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New from Oxford University Press!


Language Planning as a Sociolinguistic Experiment

By: Ernst Jahr

Provides richly detailed insight into the uniqueness of the Norwegian language development. Marks the 200th anniversary of the birth of the Norwegian nation following centuries of Danish rule

New from Cambridge University Press!


Acquiring Phonology: A Cross-Generational Case-Study

By Neil Smith

The study also highlights the constructs of current linguistic theory, arguing for distinctive features and the notion 'onset' and against some of the claims of Optimality Theory and Usage-based accounts.

New from Brill!


Language Production and Interpretation: Linguistics meets Cognition

By Henk Zeevat

The importance of Henk Zeevat's new monograph cannot be overstated. [...] I recommend it to anyone who combines interests in language, logic, and computation [...]. David Beaver, University of Texas at Austin

Query Details

Query Subject:   Adverbial Relatives - Call for Data and References
Author:   Radek Simik
Submitter Email:  click here to access email

Linguistic LingField(s):  General Linguistics

Query:   Dear colleagues,

I plan to start a morpho-syntactic and semantic research of so called
adverbial relatives, i.e. place-, time-, manner-, and reason-relatives,
illustrated by the following English examples:

1. a. I like the city where I was born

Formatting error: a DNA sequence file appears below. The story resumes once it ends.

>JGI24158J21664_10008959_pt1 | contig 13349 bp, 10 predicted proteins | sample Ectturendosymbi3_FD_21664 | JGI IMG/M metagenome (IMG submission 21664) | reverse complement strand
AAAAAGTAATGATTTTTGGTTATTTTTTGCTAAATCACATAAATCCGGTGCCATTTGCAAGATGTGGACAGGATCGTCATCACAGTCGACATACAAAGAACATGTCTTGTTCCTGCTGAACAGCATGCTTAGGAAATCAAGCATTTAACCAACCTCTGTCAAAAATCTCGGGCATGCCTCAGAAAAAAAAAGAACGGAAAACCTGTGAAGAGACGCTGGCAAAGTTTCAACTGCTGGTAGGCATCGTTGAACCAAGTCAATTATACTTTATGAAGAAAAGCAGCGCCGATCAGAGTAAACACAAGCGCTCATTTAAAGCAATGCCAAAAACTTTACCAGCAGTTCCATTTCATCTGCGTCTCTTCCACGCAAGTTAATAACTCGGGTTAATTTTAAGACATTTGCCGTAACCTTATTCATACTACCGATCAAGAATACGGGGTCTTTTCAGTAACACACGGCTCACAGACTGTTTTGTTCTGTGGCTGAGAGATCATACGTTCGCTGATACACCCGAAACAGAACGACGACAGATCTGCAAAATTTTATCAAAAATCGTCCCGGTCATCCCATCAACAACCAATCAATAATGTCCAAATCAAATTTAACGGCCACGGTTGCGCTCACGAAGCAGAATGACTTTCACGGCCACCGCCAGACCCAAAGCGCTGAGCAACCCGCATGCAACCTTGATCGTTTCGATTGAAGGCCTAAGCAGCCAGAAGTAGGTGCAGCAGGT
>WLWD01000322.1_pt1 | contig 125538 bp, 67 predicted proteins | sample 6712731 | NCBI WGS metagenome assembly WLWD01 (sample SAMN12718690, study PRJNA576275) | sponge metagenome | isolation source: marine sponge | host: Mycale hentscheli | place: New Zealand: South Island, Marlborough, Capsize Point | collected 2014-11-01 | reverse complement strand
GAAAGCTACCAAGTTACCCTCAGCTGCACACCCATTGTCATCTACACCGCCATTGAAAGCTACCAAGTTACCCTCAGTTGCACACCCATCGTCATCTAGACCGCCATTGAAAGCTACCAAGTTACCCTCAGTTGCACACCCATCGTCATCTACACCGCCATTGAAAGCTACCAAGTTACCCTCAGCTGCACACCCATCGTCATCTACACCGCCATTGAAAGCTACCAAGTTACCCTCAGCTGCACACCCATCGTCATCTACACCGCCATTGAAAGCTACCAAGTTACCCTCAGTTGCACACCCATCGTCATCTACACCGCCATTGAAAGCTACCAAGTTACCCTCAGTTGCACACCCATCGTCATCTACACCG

b. I remember the year when the war started
c. I admire the way (that) Peter plays the piano
d. I want to know the reason why John went home so early

Currently, I am in search of the following:

- references on this topic (mainly concerning syntactic and semantic
research but not excluding typological, acquisition, and other related
kinds of research)

- data from a number of typologically different languages
I am interested mainly in the way these relative are morphologically
introduced/expressed. As far as I have found out so far, such relatives may
be introduced by (i) a corresponding wh-question-word, as in (1a); (ii)
declarative complementizer, as in (1c); (iii) relative complementizer; (iv)
resumptive strategy. Note that one language may combine these strategies
even for one relativization-type.

I will be grateful for any kind of information, brief or detailed. Speakers
of less desribed languages are specially invited to contribute! For
interested linguists, a more detailed questionnaire may be prepared.

Please, send your references/data to this email address:
LL Issue: 17.3644
Date posted: 09-Dec-2006


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